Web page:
Friday, Feb. 15, 2013
Did a vampire really appear in Los Banos?
By Cierra Emery
When you hear the word "vampire," many things might pop up in your head: blood, "Twilight" books and movies, anger, creepiness, umpires, Los Banos.
Wait! Did you say umpires? Los Banos? Vampires, umpires and Los Banos are more entwined than we may think.
Los Banos native Vincent Hillyer was arguably the premier expert on vampires in California. He wrote two books on the subject, and even went to Transylvania to spend the night in Dracula's castle.
"People just didn't do that back then," said Dominic Falasco, a longtime neighbor of the Hillyers. "It gave his book an edge that others didn't have. When he came back, he always told us that he got bit by a vampire bat! It was never confirmed, but we hardly ever saw his neck again."
His first book release and celebration plans put the whole town in an uproar in the late 1980s. The book was being published by Joanne Hoefer of Phoenix Mind and Body bookstore. Then-Mayor Elmer "Dude" Austin declared the day "Vampire Day" for the celebration at Hoefer's downtown bookstore.
Almost immediately, a debate ensued. Some people sent letters to the Los Banos Enterprise saying how much fun the celebration would be. Wrote newcomer Mary Bardmess: "I am delighted to discover the paper, writers, and city government have a sense of humor. I am looking forward to Vampire Day."
Others were not pleased. The Rev. Ronald McCullough and other religious leaders thought the idea promoted unreligious teachings and shed a bad light on the town.
To the delight of Hillyer, the controversy generated coverage from The Fresno Bee and San Francisco Chronicle. It didn't stop there. When news broke out that actress Elvira, actor Vincent Price, and a member of the Count Dracula Society were expected to attend, nobody wanted to miss the event. An actual vampire was even scheduled to arrive in a coffin.
When the day arrived, a large chunk of Sixth Street was closed off for the event. By nighttime, people filled the streets.
"There had to be at least 300 people there," former Mayor Mike Amabile said. T- shirts were emblazoned with "I was a Sucker at Vampire Day." When the hearse came down Sixth Street in the early evening on Oct. 26, 1988, it reportedly stopped in front of the Phoenix bookstore and people took the coffin out. When the coffin was opened, out popped Robert Manzanedo dressed as a baseball umpire.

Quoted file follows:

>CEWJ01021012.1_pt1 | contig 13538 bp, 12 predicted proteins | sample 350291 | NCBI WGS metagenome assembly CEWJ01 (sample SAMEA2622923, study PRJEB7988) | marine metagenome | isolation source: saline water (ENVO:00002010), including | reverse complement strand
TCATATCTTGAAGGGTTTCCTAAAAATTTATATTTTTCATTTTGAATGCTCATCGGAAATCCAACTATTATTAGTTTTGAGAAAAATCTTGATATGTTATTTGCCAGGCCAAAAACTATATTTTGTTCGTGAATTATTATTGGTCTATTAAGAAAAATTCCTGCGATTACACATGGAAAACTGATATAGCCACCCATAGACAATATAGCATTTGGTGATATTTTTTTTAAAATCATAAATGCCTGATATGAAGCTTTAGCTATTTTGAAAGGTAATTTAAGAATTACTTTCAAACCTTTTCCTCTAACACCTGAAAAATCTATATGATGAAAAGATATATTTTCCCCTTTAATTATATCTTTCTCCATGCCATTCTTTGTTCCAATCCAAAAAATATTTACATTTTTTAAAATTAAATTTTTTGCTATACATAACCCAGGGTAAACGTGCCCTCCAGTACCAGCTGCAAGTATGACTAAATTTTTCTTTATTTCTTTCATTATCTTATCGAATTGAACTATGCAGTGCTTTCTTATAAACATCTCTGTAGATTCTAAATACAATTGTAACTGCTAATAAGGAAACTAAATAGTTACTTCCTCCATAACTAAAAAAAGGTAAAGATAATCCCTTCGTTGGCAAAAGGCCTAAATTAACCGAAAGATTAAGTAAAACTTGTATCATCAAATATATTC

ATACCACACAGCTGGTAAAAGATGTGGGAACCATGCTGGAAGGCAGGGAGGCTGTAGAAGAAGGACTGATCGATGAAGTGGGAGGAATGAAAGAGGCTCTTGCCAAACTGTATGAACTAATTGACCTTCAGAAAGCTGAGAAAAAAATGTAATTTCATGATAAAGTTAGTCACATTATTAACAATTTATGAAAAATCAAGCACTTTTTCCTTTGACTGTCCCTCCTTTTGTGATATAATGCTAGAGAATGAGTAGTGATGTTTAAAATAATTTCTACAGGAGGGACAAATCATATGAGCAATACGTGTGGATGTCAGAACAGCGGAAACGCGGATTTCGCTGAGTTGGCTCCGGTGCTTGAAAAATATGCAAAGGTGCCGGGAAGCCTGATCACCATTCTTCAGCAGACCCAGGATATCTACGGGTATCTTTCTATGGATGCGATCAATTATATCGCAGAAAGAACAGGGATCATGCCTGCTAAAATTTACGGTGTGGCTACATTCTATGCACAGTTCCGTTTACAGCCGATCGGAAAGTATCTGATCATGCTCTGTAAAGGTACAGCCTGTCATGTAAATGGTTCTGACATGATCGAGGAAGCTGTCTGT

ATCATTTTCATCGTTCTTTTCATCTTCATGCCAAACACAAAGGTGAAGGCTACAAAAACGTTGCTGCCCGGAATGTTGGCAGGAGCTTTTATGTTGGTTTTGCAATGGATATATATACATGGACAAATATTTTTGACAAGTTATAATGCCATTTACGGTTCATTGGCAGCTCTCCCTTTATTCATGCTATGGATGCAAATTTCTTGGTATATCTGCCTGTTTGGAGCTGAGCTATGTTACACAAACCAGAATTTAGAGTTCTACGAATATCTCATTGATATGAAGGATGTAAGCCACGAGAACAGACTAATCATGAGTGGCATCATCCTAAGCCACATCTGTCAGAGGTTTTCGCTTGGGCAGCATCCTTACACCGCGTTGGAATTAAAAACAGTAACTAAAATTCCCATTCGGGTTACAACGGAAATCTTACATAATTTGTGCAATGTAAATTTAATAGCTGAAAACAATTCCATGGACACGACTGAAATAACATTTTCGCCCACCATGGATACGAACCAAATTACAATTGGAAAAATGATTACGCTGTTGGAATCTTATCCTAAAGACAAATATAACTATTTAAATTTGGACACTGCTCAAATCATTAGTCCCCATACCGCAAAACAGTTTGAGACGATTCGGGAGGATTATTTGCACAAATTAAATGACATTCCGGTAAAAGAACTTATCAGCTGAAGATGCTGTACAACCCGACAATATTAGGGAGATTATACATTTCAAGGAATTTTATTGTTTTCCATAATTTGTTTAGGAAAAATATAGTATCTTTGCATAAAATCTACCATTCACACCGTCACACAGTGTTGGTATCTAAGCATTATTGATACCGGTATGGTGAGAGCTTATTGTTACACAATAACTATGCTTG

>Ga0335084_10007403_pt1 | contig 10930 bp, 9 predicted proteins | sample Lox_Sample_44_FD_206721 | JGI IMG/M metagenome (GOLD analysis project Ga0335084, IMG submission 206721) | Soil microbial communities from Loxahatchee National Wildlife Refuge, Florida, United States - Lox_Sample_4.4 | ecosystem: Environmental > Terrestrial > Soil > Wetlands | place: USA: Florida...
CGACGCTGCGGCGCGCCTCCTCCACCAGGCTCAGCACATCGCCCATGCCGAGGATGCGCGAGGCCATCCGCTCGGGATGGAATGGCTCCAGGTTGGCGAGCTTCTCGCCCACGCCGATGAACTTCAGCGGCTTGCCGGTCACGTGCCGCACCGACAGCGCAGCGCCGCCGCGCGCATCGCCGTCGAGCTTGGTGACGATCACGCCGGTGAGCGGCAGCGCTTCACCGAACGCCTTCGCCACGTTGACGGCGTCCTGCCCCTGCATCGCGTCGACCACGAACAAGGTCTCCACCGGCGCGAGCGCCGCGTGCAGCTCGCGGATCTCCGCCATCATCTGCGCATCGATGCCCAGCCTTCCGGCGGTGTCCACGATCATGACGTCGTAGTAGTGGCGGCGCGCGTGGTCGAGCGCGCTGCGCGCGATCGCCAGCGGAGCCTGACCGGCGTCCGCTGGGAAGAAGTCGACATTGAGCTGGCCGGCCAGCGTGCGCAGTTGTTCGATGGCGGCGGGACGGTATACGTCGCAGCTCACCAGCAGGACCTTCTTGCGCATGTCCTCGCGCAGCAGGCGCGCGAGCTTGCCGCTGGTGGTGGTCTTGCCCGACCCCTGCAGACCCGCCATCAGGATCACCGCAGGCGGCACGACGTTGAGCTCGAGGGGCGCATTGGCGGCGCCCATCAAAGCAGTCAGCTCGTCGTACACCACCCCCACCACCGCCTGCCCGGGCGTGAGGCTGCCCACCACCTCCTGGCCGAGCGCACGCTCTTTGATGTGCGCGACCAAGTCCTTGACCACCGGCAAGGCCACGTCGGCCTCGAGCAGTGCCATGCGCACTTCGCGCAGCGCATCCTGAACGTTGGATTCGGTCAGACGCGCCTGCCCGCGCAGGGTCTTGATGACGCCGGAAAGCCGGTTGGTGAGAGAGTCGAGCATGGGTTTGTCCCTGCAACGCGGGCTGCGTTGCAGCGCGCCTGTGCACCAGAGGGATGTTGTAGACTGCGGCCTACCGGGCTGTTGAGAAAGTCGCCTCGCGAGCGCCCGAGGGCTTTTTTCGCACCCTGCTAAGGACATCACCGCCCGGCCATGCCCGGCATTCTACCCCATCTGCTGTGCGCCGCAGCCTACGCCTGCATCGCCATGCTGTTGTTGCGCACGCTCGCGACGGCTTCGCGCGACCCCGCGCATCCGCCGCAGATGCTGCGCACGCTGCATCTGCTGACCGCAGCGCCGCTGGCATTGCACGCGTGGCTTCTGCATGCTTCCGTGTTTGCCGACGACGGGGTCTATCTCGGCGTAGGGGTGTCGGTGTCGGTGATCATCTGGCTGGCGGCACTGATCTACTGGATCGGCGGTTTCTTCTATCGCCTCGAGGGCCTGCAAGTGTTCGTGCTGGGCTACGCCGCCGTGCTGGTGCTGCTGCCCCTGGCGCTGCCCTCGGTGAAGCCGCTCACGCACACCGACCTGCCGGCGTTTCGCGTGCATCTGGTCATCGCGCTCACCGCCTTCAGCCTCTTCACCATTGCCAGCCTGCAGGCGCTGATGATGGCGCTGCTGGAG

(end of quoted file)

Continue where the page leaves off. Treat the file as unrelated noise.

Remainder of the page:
"He sat up and said, 'Vampire? I thought you said umpire!' " said Amabile. "It was pretty creative."
None of the celebrities showed. Bookstore owner Hoefer said during a recent interview that she thought that Elvira actually had a room booked in Santa Nella but canceled at the last minute. Hillyer remarked at the time, "There were too many people there. We had to cancel just about everything for safety's sake," he said.
Falasco said he attended the event and appreciated Hillyer's humor. "I was a senior in college at the time, but I remember reading stuff on the event and that sort of thing was exactly Vincent's humor. He loved entertaining people," said Falasco.
Hillyer, however, didn't stop there. He became master of ceremonies at a vampire symposium in Los Angeles.
"He sort of became the living authority on vampires. All the actors from 'Dark Shadows' even made an appearance there," recalled Amabile.
Hillyer, according to a 1996 edition of The Fresno Bee, wrote another book called "Vampires." He offered $10,000 in gold bullion to anyone who could produce an actual vampire.
"One fellow wrote me that if I could pay for his flight out here, he was a real vampire and would come," HIllyer said in the story. "I told him, 'If you are a real vampire, you can fly out here on your own.'"
Hillyer didn't just have a fascination with the undead; he also had a love for the living and was often in the news. He had two high-profile marriages, one to the former Shah of Iran's sister and the other to an Italian movie star. He also had a Merced County road named for his family.
"The biggest thing that I remembered about Vincent was his love of animals. They had to have a least 50 cats!" Falasco remembered. "The only time I ever saw him truly angry was when someone ran over a dog and drove away. He was definitely one of the most interesting people that I ever knew."
The Los Banos Enterprise and Merced Sun-Star both reported: "The vampire story took a big bite of Los Banos history and gave the locals something to chew on for a long time."